Mothballed war memorials fall victim to the recession
The city council unveiled plans for a memorial on land between Greendykes and Edmonstone in 2008.
It was to be modelled on Staffordshire's National Arboretum and would commemorate all of the city's war dead.
But city leaders have confirmed that the slowdown in the development of the Craigmillar area has meant that the scheme has had to be put on hold.
The council also said it would take at least another two years for a garden of remembrance to be created at Princes Street Gardens West. However, there are still hopes the scheme could get moving within two years if the funds are raised by public subscription or by private benefactors.
Councillor Gordon Buchan, who first called for the new war memorials in 2007, said: "Given that we have still got a number of unfortunate incidents where people in service are losing their lives, I wanted to see how the council was progressing with this.
"I am disappointed that it has not moved as quickly as we had hoped. It seems to me that Princes Street has the most momentum at the moment, but I won't give up on the arboretum.
"We should still try to have this new national memorial. There is one down south, and there is no reason why we shouldn't have one for ourselves as well."
It is not yet known how much land the new arboretum would be on, or how much the scheme would cost. However, it is unlikely to be anywhere near the size of the National Arboretum in Alrewas, Staffordshire, which is made up of 150 acres of trees and memorials.
Initial talks have taken place between council green space officers and Parc, the council-backed developer taking forward the regeneration of Craigmillar, but the recession, which has slowed down development in the area, has scuppered the plans.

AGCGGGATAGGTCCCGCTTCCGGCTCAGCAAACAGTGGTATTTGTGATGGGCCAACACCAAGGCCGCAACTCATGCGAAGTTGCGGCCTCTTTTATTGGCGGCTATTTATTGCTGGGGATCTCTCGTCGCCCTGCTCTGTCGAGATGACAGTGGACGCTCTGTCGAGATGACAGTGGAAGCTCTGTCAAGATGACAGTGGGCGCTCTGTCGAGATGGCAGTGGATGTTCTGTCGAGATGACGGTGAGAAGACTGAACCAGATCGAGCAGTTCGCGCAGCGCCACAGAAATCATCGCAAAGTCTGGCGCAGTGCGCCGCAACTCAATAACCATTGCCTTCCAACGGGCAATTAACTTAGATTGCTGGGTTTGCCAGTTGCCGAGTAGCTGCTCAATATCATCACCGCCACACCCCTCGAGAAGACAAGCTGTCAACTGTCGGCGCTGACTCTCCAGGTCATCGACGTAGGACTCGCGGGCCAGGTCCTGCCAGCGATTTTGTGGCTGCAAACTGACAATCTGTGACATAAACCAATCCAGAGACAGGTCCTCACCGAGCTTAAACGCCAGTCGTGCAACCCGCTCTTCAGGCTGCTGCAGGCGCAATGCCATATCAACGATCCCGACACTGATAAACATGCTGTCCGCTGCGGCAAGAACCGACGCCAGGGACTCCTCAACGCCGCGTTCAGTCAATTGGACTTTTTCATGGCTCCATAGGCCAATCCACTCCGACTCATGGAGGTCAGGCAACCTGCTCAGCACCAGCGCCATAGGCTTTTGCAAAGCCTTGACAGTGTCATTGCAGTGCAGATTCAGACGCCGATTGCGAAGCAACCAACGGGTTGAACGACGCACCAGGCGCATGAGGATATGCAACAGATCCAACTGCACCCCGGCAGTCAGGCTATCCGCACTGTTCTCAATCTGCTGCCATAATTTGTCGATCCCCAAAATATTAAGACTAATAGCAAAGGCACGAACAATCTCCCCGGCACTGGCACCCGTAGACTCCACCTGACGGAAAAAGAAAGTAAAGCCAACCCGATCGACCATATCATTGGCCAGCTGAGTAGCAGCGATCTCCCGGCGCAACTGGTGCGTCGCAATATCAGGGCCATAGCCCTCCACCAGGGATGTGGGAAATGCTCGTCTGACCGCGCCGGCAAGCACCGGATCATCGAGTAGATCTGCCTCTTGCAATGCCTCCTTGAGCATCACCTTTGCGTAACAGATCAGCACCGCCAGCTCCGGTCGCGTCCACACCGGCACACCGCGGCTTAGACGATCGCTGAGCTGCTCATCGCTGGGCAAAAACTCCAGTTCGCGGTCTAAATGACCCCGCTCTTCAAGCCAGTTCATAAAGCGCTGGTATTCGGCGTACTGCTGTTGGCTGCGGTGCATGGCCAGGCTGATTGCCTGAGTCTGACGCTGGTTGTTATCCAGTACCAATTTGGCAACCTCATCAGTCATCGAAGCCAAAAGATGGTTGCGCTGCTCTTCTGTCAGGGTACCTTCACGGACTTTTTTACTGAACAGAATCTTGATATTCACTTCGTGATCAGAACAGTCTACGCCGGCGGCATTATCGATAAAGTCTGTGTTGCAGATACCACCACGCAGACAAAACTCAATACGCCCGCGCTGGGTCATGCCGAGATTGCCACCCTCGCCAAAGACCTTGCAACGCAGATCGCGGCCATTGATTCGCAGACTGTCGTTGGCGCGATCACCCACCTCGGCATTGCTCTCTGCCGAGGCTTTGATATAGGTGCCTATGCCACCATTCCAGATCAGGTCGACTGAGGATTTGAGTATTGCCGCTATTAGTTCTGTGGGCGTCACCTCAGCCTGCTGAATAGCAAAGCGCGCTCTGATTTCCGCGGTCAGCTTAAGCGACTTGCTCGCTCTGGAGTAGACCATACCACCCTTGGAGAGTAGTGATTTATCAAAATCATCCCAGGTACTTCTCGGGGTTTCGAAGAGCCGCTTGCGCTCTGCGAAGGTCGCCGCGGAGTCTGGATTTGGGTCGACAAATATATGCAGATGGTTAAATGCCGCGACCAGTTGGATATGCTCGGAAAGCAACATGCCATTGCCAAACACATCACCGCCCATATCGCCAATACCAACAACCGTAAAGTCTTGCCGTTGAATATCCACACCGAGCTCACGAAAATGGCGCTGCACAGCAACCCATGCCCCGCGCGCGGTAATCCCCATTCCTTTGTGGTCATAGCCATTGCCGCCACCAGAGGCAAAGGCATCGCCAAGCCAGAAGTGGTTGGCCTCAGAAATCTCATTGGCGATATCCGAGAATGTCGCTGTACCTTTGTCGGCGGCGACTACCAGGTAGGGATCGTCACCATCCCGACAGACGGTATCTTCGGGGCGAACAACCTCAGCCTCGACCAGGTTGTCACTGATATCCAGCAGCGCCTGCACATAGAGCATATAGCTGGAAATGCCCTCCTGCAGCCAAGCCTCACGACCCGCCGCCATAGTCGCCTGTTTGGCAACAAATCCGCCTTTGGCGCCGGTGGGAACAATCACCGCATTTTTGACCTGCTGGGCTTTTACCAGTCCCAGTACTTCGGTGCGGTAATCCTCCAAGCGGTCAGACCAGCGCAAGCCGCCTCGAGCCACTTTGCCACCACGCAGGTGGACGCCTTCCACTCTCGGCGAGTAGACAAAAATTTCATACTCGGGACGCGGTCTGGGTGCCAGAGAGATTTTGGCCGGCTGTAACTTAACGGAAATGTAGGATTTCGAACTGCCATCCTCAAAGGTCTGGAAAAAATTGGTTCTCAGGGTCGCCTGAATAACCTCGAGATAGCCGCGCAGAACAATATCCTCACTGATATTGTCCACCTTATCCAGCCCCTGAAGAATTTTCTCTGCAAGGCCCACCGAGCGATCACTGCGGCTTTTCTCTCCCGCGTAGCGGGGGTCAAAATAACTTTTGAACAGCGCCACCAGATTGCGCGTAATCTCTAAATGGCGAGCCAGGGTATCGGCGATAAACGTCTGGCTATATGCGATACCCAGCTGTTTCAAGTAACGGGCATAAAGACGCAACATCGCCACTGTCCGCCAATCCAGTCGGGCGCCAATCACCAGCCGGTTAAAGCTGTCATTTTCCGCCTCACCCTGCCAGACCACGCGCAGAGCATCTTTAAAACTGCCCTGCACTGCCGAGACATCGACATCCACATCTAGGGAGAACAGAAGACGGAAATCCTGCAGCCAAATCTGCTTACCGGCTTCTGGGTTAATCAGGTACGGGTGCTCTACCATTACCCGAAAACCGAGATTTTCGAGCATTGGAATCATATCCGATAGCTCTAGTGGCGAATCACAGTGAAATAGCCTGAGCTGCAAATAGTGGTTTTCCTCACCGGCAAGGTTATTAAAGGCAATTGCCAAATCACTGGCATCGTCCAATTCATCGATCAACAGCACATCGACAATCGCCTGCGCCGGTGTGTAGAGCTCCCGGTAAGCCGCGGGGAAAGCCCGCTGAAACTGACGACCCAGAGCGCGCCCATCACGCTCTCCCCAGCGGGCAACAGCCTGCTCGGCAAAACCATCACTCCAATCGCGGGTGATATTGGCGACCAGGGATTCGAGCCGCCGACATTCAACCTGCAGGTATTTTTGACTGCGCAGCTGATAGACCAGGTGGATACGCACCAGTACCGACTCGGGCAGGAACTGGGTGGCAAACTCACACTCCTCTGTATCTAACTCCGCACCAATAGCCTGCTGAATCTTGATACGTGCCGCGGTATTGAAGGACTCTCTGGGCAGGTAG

City leader Jenny Dawe said: "This is a long-term development proposal with no fixed date, and due to the current economic climate it seems unlikely that a start date will emerge soon."
The council put out a 500,000 tender notice in 2008 for the Princes Street scheme, which was to be based on a number of gardens of remembrance in Australian cities.
Five companies have been shortlisted to undertake consultation and complete an outline design for the garden of remembrance. The successful firm is expected to be selected by the end of this month, with an outline design expected by the summer.
Cllr Dawe confirmed the scheme would be financed by public subscription or a private initiative. She said: "Several new monuments in Edinburgh have been the subject of public subscription in recent years.
"It is anticipated that fundraising for the garden of remembrance would take at least two years, but it is impossible to predict exactly how long this stage will take."